Science, Maths & Technology

Meteorite - or Meteor-wrong?

Updated Monday 10th August 2015

There's a simple test which can tell if you've found a rock - or something extra-terrestrial, explains meteorite hunter Rob Elliott

Meteorites come in all shapes and sizes but the small pieces greatly outnumber the larger pieces. They are rarely much larger than a small melon, and with this in mind, you should keep your eyes trained for small rusty looking rocks, perhaps even down to pea-sized.

Copyrighted image Icon Copyright: Used with permission
Rusty and still covered with mud, this little meteorite has been ground flaton one corner, exposing the bright flakes of metal mixed within the stone.Bright metal flakes are very often the key to identifying a newly found meteorite.

If using a meteorite cane, keep any rocks that easily cling to the magnet for inspection later, and remember where you found them – the location of a meteorite find is particularly important later, for mapping the meteorite "strewnfield".

Sadly, not all rocks that are drawn to a magnet will be true meteorites, and in some parts of the country, iron-rich basalt (a very common Earth rock) will cause many false alarms.

Once you have your finds safely back home, you can run some quick and easy tests yourself to check if any of them are meteorite candidates:

  • The magnet test: A true meteorite will show a reasonably strong attraction to a magnet.
  • The streak test: Take an unused ceramic tile and scratch the rock sample vigorously against the reverse, unglazed side of the tile.

If the sample leaves a dark grey streak like a lead pencil, the rock is probably magnetite (a common meteor-wrong).

If the sample leaves a reddish brown streak, then the rock is probably hematite (another common meteor-wrong).

A true meteorite will leave only a faint streak from it's rusty surface, and little more than that.

  • The grinding test: This is one of the most definitive first-stage tests for identifying a stony meteorite. Use a file to grind flat one of the corners of the rock. Meteorites are tough, so you may need some elbow grease and lots of patience here!

    Don't worry about damaging your possible meteorite or reducing its value at all – cutting and grinding is a very necessary part of early meteorite identification.

    Wipe off the dust from the ground-off area and look inside the rock. A plain and featureless texture suggests that it's just another Earthly meteor-wrong, but if you can see small, bright flakes of shiny metal mixed within the stone, it probably is a meteorite. Keep it a dry as possible and avoid handling it too much until it can be professionally authenticated.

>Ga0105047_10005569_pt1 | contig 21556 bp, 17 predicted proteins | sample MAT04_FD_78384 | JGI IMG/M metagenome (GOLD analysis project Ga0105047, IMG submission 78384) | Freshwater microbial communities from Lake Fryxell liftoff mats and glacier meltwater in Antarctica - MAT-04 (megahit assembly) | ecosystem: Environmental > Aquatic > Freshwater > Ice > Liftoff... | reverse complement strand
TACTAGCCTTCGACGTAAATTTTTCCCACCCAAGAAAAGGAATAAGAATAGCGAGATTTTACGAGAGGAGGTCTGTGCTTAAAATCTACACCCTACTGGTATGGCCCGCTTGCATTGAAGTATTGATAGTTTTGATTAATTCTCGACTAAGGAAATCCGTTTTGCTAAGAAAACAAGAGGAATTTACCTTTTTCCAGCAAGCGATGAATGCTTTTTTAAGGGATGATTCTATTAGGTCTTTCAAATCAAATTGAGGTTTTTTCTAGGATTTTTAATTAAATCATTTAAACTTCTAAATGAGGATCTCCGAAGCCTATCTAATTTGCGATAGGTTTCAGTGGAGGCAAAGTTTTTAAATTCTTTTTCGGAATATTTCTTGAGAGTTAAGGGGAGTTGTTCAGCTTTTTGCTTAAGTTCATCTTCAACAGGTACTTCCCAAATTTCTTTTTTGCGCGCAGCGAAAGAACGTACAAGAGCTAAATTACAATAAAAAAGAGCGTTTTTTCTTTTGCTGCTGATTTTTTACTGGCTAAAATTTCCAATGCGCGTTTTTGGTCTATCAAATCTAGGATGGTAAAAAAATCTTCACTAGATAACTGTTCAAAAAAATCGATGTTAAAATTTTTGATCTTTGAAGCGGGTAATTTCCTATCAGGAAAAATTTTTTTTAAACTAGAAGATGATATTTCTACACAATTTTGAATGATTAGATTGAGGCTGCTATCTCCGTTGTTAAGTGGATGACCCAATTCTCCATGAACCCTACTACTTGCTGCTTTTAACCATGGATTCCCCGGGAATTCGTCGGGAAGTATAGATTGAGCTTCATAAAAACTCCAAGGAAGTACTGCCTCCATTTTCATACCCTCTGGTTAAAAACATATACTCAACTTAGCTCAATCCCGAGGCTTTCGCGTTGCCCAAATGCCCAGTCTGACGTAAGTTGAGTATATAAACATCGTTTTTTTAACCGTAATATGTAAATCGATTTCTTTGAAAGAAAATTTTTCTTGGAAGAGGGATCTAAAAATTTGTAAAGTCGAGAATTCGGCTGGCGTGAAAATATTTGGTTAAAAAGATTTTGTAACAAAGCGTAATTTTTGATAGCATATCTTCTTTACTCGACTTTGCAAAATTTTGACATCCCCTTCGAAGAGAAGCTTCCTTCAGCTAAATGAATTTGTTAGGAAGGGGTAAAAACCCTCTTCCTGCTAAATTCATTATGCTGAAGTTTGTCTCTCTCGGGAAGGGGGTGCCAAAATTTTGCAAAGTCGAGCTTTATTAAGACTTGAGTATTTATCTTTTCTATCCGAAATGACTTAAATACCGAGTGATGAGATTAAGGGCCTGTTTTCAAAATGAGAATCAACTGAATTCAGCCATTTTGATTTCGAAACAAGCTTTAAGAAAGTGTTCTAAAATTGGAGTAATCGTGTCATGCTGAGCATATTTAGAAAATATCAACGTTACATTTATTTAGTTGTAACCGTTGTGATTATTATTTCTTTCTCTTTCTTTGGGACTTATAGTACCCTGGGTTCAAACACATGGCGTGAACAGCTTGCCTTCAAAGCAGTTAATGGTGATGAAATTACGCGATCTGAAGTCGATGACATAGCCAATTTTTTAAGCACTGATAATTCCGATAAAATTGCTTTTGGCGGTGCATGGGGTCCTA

For further information, take a look at our frequently asked questions which may give you the support you need.

Have a question?

Other content you may like

A natural history glossary Copyrighted image Icon Copyright: BBC article icon

Nature & Environment 

A natural history glossary

An A to Z of key terms in natural history

Article
People Like Me: Nizar Copyrighted image Icon Copyright: BBC article icon

Science, Maths & Technology 

People Like Me: Nizar

Who studies science? We talk to students and graduates - and meet Nizar

Article
The Balakot Earthquake: Ten years on Creative commons image Icon Ejaz Asi under CC-BY-NC licence under Creative-Commons license article icon

Science, Maths & Technology 

The Balakot Earthquake: Ten years on

Earlier this week, parts of Afghanistan and Pakistan were hit by a large earthquake. By coincidence, it's ten years since Balakot in Pakistan was devastated by an earlier quake. Michael Semple recently revisited the town to see how, even years later, the community remains in recovery mode.

Article
Mountain building in Scotland Copyrighted image Icon Copyright: Used with permission free course icon Level 3 icon

Science, Maths & Technology 

Mountain building in Scotland

Some of Britain's most dramatic scenery is to be found in the Scottish Highlands. The sight of mighty Ben Nevis, the desolate plateau of the Cairngorms, or the imposing landscapes of Glen Coe can unleash the call of the wild in all of us. Although these landforms were largely carved by glacial activity that ended some 10,000 years ago, the rocks themselves tell of a much older history. The Highlands are merely eroded stumps of a much higher range of ancient mountains. This free course, Mountain building in Scotland, is an account of the origin and demise of that ancient mountain range, based on the geological evidence laid before us in rock exposures.

Free course
30 hrs
Geology toolkit: UK rocks by region Copyrighted image Icon Copyright: BBC activity icon

Science, Maths & Technology 

Geology toolkit: UK rocks by region

Use the Geology Toolkit to discover the UK's rocks, region by region

Activity
Tym the Trilobite Copyrighted image Icon Copyright: Used with permission article icon

Science, Maths & Technology 

Tym the Trilobite

How better to understand what fossils can tell us than by listening to one's inner thoughts? Meet Tym the Trilobite.

Article
Samoan tsunami Copyrighted image Icon Copyright: Dreamstime article icon

Science, Maths & Technology 

Samoan tsunami

Dave Rothery looks at the cause of the tsunami that struck Samoa in September 2009

Article
Landscape features: Just the facts Copyrighted image Icon Copyright: BBC article icon

Science, Maths & Technology 

Landscape features: Just the facts

Take a journey around Britain and discover some of our fascinating geology. For a richer experience, you can explore with our interactive Geology Toolkit.

Article
article icon

Science, Maths & Technology 

Market Rasen earthquake

Dave Rothery reports on a surprising earthquake in Lincolnshire and the possibility of a supervolcano eruption in the Yellowstone Park.

Article